CURRENT statistics show that of Malaysia’s 32.4 million people, 3.9 million (12.4%) are poor, 7.5 million (23.3%) are children, 7.3 million ( 22.8%) live in rural areas and 680,000 (4.2%) are unemployed. These segments of the population are very vulnerable. The social protection system should be further strengthened to meet their needs. Recent disasters such as the pandemic and floods highlight the need to pay greater attention to social protection. These events exposed deep structural flaws in Malaysia’s social protection framework.
Although there are variations from country to country, the term “social protection” generally refers to a framework in which the three pillars of social protection, commonly referred to as the 3Ps – social assistance (to protect) , social insurance (prevent) and active labor market (ALM) programs (promote) – are integrated or, at a minimum, coordinated. These 3Ps aim to ensure that basic needs are met, resilience against poverty is achieved and economic potential is maximized.
Malaysia has, since 1951, laid the foundations of social insurance policies and labor market policies with the Employees Provident Fund (EPF), Social Security Organization (Socso) and the 2001 on the PSMB. These commendable efforts have addressed some of the shortcomings of the Malaysian social system. the landscape of insurance and the labor market. The government’s emphasis over the past decade on private pension schemes (PRS), for example, by creating the Private Pension Administrator (PPA) and introducing tax incentives for PRS and deferred annuity products in 2012, will further strengthen the robustness of social protection.
However, adequacy and coverage are still among the challenges in Malaysia’s social insurance landscape. Public pension liabilities are known to be underfunded, as evidenced by the faster growth in public pension expenditure relative to the growth in tax revenue, i.e. 5% versus 2%. Private pension schemes, on the other hand, provide limited support to address this issue, since less than 3% of the working population has a PRS account. It is of growing concern that 39% of the working population is not covered by a formal pension scheme. While Socso attempted to address this issue with the introduction of Social Security for the Self-Employed (SESS) in 2017, the program remains undersubscribed.
Gaps in social security and insurance could be closed by expanding coverage using a phased-in approach, prioritizing the most urgent need for coverage for the self-employed and workers underemployed. The immediate focus should be on making the Employees Insurance Scheme (EIS) a compulsory contribution for the self-employed, starting by providing cover for specific risk events such as pandemics, natural disasters and/or policy changes (irrelevance). In the long term, the possibility of extending coverage could be further explored to also include loss of earnings events and job training for underemployed workers. In addition, given the high number of informal sector and self-employed workers in Malaysia, equivalent defined contribution incentives – such as those successfully implemented in Latin America – should be explored by the government, as this could potentially incentivize groups to take an interest in PRS.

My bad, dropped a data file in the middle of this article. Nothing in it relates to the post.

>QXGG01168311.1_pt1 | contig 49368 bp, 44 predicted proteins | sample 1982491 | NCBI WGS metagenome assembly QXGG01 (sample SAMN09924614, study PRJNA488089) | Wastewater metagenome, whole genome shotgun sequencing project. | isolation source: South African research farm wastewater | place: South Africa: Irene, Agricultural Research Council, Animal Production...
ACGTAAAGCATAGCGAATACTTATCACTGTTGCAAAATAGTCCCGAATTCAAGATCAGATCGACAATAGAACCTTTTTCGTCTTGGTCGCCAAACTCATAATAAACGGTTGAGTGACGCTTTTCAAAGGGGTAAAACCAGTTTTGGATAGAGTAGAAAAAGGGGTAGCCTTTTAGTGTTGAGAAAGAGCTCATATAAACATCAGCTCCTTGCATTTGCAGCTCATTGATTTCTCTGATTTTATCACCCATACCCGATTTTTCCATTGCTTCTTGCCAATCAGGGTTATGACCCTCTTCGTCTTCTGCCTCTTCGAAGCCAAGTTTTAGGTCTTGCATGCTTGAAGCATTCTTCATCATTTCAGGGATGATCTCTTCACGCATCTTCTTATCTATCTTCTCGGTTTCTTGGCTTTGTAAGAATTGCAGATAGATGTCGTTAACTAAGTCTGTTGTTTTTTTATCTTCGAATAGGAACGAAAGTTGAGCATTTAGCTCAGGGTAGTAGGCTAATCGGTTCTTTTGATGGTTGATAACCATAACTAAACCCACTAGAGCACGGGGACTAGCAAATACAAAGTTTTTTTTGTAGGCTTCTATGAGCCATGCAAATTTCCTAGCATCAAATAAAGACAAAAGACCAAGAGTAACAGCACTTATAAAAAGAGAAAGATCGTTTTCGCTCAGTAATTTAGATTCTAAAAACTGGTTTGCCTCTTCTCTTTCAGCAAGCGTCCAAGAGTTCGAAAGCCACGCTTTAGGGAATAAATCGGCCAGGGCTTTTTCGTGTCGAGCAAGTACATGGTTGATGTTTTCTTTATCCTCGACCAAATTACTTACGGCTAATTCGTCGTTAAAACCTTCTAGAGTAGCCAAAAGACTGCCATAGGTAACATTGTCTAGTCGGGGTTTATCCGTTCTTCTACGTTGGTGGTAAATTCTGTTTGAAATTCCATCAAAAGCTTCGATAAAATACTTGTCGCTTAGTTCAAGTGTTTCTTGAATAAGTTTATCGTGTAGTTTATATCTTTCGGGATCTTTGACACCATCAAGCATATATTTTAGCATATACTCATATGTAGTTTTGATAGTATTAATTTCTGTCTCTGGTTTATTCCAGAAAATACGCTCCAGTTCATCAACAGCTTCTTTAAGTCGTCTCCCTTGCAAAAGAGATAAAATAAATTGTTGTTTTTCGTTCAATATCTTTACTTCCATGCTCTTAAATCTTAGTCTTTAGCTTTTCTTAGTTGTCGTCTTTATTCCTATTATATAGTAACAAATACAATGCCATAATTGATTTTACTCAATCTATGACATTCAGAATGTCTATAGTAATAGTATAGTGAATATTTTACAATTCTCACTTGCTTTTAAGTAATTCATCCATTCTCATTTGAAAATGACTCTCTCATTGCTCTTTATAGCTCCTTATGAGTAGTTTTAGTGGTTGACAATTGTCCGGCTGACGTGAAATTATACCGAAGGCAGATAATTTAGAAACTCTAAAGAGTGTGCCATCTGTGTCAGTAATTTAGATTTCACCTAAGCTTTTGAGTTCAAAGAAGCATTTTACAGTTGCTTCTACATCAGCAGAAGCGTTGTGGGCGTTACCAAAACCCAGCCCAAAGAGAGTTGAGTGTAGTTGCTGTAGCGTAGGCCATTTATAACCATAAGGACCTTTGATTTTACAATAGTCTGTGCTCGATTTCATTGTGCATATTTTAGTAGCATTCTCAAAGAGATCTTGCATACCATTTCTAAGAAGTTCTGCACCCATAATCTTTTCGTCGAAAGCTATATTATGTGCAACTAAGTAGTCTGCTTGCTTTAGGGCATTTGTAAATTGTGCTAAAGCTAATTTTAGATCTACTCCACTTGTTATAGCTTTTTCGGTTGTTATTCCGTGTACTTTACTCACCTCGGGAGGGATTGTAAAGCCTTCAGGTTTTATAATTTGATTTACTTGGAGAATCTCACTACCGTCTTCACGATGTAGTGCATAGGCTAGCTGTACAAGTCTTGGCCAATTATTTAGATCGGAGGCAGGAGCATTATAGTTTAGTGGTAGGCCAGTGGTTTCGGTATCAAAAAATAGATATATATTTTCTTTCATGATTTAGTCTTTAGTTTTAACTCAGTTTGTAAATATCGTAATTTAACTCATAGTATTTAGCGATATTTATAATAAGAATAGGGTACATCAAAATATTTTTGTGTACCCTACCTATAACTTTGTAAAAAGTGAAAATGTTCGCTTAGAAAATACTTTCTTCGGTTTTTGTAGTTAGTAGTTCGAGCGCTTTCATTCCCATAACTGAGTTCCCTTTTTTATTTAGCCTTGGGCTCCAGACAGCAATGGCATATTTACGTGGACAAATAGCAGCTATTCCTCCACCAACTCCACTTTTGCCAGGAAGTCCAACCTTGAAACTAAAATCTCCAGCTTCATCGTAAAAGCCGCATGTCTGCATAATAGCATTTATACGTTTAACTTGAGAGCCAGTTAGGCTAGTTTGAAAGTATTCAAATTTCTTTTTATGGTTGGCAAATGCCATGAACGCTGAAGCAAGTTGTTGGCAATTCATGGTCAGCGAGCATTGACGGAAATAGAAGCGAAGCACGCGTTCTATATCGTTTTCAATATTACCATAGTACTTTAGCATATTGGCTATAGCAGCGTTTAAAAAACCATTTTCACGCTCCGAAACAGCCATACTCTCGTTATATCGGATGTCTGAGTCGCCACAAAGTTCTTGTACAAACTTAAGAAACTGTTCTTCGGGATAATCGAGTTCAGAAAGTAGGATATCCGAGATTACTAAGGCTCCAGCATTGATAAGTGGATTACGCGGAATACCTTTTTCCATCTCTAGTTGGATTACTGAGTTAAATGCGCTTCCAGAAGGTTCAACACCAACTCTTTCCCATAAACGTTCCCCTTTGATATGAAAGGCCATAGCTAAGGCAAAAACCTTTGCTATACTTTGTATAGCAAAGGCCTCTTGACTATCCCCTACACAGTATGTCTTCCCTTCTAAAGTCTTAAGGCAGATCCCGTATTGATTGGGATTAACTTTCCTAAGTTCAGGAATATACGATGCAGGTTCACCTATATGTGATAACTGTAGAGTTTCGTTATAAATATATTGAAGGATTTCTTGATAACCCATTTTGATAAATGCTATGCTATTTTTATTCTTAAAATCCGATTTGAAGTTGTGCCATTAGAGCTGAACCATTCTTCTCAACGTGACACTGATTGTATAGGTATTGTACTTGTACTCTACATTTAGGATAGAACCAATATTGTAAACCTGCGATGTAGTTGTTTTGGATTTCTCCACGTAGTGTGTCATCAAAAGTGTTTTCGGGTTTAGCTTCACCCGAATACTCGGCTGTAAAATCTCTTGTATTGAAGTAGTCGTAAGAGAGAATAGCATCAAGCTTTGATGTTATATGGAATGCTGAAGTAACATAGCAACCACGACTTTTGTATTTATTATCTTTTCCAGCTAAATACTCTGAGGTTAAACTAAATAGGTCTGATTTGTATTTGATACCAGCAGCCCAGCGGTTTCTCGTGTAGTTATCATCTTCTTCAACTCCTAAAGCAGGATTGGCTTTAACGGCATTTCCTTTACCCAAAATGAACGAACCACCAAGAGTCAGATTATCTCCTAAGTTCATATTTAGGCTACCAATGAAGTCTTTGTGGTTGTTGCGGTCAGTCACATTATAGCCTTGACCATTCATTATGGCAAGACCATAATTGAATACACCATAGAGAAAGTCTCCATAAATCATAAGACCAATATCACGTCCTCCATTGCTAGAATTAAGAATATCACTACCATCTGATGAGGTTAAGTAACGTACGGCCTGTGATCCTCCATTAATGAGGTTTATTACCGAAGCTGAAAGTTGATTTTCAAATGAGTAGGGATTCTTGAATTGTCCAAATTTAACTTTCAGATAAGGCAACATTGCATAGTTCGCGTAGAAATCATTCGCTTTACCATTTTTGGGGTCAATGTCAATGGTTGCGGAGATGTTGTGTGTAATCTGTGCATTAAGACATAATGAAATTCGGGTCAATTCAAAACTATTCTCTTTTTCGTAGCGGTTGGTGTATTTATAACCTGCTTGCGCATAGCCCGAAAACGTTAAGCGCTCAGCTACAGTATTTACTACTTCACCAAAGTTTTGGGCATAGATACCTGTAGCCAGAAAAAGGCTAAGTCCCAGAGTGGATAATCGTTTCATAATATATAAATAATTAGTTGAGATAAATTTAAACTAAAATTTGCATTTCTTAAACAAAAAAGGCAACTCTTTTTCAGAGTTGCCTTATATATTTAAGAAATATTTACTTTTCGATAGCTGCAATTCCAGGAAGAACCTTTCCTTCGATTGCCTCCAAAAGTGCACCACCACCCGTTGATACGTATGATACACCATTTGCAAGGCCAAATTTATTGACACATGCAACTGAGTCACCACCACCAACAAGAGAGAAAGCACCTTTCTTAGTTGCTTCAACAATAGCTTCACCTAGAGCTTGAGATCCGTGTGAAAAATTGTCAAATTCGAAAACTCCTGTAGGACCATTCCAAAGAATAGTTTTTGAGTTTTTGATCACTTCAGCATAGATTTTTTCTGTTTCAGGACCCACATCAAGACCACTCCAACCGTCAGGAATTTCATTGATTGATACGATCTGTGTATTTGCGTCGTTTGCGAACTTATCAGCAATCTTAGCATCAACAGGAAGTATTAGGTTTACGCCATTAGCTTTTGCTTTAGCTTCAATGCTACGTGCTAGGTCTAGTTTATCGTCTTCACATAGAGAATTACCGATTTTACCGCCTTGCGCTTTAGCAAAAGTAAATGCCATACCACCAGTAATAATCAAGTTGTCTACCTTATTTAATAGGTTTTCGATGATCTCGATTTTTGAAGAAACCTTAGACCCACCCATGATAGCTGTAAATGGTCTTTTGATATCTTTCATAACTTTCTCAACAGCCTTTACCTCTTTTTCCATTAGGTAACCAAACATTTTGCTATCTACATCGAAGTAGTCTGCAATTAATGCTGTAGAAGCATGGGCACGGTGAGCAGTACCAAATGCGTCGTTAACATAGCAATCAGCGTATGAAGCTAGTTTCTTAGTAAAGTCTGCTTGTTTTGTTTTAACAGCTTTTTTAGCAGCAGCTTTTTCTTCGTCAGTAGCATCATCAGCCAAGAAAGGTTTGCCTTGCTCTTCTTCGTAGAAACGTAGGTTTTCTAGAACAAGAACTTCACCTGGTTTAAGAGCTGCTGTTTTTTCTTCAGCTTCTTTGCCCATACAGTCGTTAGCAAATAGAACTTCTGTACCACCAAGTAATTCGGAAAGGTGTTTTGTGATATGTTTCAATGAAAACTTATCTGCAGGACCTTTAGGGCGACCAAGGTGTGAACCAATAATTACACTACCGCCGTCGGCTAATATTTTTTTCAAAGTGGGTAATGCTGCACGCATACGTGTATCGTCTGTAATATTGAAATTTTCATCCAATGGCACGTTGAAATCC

Active labor market
While the labor market conundrum remains difficult, the government has taken steps in the right direction by coordinating labor-related policies through the creation of Talent Corp in 2011, the introduction of the National Employment Council ( NEC) in 2020 and the development of the long-term national job creation strategic plan in 2021.
However, in order to improve labor mobility in the job search process, several barriers to implementation need to be addressed. The Human Resource Development Fund (HRDF), in its report, said that the process of identifying and analyzing training needs remains weak, particularly with regard to matching industry demand. with the upgrading and retraining programs offered by the government. The fragmentation and duplication of these programs has also resulted in poor coordination between some ministries. The weakness of the periodic review of ALM policies needs to be addressed to ensure that it is consistently guided and aligned with the National Job Creation Strategic Plan and the upcoming 12th Malaysian Plan. Invariably, efforts to strengthen the implementation of ALM policies should revolve around strengthening synergy and coordination between different ministries and agencies.
The development of a unified database for the Malaysian labor market should be explored by the government as there are currently multiple programs run by multiple agencies and ministries. Careful consideration should be given to consolidating all of these programs under one flagship platform and complemented by more granular categorization. Therefore, continuous collaboration and close working relationships between key stakeholders, namely government, industry, course providers and universities, must be maintained to ensure that more structured course offerings and planning complete are achievable.
While Malaysia’s efforts to develop a comprehensive social security system have gained traction in recent years, there is recognition of the need to do more. One of the risks Malaysia currently faces is over-reliance on welfare policies. Although politically popular and relatively easier to implement, over-reliance on welfare would undermine the main goal of poverty eradication. As the country progresses, social protection should go beyond reducing poverty and meeting basic needs. The system should be preventative in nature and enable resilience building, so that all Malaysians, especially the disadvantaged, can enjoy socially consistent and economically inclusive opportunities. – June 21, 2022.
* Wan Najwa Wan Sulaiman reads The Malaysian Insight.